WASHINGTON — The rewrite of the Voting Rights Act currently being debated in Congress would free Arizona from nearly 50 years of strict federal oversight to changes in its voting laws.
The rewrite comes after the Supreme Court last summer struck a key provision of the 1965 act that required some or all of 15 states — including the entire state of Arizona — to get Department of Justice “pre-clearance” of any changes to their voting laws because those states had a history of discrimination.
Under legislation currently being considered in the House and Senate, only four Southern states would still need pre-clearance for voting law changes. Other states could be pulled back under federal pre-clearance, but only if they established a new record of voting discrimination violations.
Advocates on both sides of the issue were cautious about the change and were taking a wait-and-see approach.
“It was an outdated method,” said Ilya Shapiro, a senior fellow at the Cato Institute. He called the old provision a “relic of the Jim Crow era” that Arizona needed to be freed from.
“Arizona has not had any violations in decades and has no reason to require that kind of federal oversight anymore,” Shapiro said.
While Arizona and other states will be out from under the federal microscope for now, the proposed change to the law would let them be drawn back in, said Rep. Sheila Jackson Lee, D-Texas, a co-sponsor of the House bill. And, she noted, it could also make states that were not subject to review before come under federal review, if they commit voting rights violations.
“This bill opens up review to more states beyond Arizona,” Jackson Lee said recently. “You can grow into it. Even states that have no history of voting violations like Ohio will be treated the same.”
An overview of the Voting Rights Amendment Act of 2014 from Sen. Patrick Leahy, D-Vt., and a co-sponsor of the Senate bill, said it would allow courts to “bail in” states that committed five voting rights violations over 15 years, one of which was committed by the state itself.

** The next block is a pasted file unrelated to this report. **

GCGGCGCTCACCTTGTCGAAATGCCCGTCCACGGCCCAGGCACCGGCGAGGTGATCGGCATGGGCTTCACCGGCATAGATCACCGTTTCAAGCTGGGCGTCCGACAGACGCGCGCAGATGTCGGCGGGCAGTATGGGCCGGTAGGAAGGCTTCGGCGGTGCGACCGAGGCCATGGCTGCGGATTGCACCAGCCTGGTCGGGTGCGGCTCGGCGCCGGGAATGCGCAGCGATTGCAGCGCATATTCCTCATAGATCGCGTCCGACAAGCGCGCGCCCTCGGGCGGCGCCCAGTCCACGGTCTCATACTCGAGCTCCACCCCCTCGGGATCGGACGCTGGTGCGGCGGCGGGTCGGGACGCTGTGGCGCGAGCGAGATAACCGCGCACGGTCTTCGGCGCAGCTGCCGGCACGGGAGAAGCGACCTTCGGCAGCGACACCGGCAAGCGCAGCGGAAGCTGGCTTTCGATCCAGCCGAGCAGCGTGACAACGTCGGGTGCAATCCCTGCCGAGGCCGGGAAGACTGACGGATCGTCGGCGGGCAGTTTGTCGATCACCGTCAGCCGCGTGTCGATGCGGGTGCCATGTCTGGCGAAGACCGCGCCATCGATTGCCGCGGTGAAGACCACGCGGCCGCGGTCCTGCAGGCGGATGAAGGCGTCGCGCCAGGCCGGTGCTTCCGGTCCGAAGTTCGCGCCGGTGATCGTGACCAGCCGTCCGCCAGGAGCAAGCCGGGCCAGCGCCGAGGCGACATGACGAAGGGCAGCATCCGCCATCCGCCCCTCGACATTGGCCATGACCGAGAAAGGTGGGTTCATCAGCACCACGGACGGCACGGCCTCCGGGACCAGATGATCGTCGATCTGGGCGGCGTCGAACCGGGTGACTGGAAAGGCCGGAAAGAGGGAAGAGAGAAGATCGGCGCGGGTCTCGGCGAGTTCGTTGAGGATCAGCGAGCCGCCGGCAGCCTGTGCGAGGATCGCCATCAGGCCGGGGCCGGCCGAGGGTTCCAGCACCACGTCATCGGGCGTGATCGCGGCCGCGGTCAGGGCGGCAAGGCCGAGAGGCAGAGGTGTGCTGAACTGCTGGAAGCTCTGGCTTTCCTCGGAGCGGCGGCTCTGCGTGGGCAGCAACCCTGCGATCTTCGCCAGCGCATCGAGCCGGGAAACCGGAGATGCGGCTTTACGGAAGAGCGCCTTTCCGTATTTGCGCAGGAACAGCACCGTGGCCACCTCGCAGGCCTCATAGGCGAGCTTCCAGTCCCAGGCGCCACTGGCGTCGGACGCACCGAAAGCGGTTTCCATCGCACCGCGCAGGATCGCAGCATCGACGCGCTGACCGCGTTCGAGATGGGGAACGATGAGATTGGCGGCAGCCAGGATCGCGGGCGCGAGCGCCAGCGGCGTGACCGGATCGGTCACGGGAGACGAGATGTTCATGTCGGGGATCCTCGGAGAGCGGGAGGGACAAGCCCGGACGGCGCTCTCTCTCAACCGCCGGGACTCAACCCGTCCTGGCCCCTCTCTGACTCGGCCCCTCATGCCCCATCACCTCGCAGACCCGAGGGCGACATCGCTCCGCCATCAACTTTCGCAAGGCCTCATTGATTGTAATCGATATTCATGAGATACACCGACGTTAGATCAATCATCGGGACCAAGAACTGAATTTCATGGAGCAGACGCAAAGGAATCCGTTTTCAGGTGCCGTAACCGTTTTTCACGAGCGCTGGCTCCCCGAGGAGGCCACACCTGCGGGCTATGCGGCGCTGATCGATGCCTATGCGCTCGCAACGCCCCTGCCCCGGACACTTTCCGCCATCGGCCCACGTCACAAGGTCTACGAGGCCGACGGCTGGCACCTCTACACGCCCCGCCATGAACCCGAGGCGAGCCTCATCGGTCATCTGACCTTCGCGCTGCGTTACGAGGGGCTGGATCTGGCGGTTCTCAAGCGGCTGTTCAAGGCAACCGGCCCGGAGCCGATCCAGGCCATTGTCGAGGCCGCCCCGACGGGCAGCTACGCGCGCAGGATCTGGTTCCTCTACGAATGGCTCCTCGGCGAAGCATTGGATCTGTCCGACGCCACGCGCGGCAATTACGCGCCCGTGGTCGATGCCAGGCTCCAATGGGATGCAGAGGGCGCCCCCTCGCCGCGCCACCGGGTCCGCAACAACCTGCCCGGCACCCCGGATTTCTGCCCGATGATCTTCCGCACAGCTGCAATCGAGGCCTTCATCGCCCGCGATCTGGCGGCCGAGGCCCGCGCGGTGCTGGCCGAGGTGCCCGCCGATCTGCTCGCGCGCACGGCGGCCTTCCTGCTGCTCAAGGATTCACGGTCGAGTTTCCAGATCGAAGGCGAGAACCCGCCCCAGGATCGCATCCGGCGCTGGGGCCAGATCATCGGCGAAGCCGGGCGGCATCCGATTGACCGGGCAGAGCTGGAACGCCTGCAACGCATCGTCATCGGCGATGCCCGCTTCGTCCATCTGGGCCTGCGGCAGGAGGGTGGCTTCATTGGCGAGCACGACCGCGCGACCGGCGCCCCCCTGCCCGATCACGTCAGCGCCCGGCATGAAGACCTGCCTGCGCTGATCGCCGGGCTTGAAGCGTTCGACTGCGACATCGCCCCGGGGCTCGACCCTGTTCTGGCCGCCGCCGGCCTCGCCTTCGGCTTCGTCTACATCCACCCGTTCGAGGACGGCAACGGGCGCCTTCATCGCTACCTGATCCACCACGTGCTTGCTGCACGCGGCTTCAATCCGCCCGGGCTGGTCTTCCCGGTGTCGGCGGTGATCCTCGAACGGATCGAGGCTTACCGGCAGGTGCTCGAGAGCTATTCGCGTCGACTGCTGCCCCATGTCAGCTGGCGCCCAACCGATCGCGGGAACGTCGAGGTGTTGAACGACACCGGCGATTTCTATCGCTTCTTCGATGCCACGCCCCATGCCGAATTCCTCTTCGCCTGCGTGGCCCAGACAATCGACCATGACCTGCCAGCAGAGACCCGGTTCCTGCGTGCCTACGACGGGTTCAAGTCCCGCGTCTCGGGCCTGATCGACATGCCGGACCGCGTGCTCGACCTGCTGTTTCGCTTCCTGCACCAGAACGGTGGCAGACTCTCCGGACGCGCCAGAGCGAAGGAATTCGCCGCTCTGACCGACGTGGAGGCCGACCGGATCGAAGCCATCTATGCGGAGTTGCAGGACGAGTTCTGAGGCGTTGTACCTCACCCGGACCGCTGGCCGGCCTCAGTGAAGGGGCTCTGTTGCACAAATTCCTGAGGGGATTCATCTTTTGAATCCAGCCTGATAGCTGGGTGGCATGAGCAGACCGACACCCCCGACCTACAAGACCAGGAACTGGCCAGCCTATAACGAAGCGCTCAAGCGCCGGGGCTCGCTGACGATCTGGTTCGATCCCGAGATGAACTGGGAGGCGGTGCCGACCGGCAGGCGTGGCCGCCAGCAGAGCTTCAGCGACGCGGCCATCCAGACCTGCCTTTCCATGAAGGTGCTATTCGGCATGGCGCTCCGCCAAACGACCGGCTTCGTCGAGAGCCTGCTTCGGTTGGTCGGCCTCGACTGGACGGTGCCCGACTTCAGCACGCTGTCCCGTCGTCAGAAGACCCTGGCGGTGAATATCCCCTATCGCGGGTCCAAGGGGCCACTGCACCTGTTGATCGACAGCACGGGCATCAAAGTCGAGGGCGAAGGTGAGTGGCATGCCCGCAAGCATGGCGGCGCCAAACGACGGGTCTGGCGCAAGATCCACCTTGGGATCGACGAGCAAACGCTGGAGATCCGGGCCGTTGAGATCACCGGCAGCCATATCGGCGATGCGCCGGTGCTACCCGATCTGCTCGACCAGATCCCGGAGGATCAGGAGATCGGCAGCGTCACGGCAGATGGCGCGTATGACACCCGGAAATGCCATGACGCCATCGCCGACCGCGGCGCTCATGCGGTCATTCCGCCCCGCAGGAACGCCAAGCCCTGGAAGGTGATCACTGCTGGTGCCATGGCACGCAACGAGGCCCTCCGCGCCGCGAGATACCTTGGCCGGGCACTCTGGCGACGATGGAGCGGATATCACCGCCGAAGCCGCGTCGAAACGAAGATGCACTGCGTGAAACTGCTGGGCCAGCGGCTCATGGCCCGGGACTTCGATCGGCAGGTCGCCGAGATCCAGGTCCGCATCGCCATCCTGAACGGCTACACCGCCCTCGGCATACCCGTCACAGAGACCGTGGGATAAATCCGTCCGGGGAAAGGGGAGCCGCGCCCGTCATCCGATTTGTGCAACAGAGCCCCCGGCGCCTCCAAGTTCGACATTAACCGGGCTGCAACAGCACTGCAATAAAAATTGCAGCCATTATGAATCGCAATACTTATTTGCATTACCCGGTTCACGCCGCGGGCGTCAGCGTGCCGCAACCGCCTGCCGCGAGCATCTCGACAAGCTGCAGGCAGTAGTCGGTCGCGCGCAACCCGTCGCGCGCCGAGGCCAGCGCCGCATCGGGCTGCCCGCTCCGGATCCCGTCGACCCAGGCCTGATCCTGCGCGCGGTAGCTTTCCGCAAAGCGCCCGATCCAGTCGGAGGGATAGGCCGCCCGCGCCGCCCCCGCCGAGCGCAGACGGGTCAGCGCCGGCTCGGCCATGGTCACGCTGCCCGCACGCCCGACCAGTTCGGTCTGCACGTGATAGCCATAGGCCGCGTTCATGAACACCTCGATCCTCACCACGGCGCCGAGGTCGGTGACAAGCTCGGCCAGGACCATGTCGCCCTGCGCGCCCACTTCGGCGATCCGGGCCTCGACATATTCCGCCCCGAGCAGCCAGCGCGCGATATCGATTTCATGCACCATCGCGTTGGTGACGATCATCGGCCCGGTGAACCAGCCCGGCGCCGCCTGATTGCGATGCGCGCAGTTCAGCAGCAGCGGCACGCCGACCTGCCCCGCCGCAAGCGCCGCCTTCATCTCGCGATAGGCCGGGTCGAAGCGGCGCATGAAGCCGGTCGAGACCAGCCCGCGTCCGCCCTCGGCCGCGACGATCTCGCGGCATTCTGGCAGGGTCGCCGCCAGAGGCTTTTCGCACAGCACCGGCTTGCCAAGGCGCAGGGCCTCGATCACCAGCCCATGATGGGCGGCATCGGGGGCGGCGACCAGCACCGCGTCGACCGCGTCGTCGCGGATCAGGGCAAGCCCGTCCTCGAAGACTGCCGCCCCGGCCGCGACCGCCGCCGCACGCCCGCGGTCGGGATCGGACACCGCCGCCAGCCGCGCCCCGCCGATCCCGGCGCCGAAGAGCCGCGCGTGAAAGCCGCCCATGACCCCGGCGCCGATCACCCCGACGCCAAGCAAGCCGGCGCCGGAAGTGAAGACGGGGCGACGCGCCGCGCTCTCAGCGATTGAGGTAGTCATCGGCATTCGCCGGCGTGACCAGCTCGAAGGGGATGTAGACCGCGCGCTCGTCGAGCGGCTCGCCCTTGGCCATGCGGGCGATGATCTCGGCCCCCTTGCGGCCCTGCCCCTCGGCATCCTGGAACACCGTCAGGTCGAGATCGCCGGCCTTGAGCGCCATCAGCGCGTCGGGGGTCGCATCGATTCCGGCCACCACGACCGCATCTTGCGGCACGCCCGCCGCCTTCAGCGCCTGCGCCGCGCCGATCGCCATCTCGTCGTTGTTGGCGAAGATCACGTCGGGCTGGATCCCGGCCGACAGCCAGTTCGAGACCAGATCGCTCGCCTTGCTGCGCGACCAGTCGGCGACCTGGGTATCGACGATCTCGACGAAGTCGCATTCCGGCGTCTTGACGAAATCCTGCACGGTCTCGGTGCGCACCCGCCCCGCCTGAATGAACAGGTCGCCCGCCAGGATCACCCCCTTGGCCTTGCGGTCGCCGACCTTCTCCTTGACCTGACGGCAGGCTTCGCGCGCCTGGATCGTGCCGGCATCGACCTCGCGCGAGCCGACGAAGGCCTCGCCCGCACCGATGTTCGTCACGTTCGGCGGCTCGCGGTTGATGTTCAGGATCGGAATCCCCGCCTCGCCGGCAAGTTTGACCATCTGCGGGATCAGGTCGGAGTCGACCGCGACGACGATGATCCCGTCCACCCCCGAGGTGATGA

For jurisdictions within a state, the bail-in option could kick in after three violations in 15 years or just one violation in a jurisdiction that has had “persistent and extremely low minority voter turnout.”
States or local governments would be subject to the review for 10 years, in general, once they were bailed in.
But while it offers some protections, a spokesman for the Arizona Advocacy Network said he worries about what it leaves out. Sam Wercinski is concerned that the bill would not count a voter photo ID law as a state voting rights violation.
“They allow photo ID because they cannot see the harm,” said Wercinski. “Arizona doesn’t have a fraud problem, but these photo ID laws are making it difficult to vote for communities of color, new American citizens, young voters, the elderly, and the homebound.”
But Shapiro points out that the bill gives a lot of attention to minority turnout.
“It gives protections to non-white voters by having the state make sure they keep the same voting levels,” Shapiro said. “I have never seen anything like that before.”
The bills were introduced in January and referred to the respective judiciary committees of the House and Senate, but no hearings have been held. Jackson Lee said there is no timetable for them to move forward, but she is confident that the measures will pass with bipartisan support.
“If it was on the floor being voted on by the August recess, I would be very happy,” she said.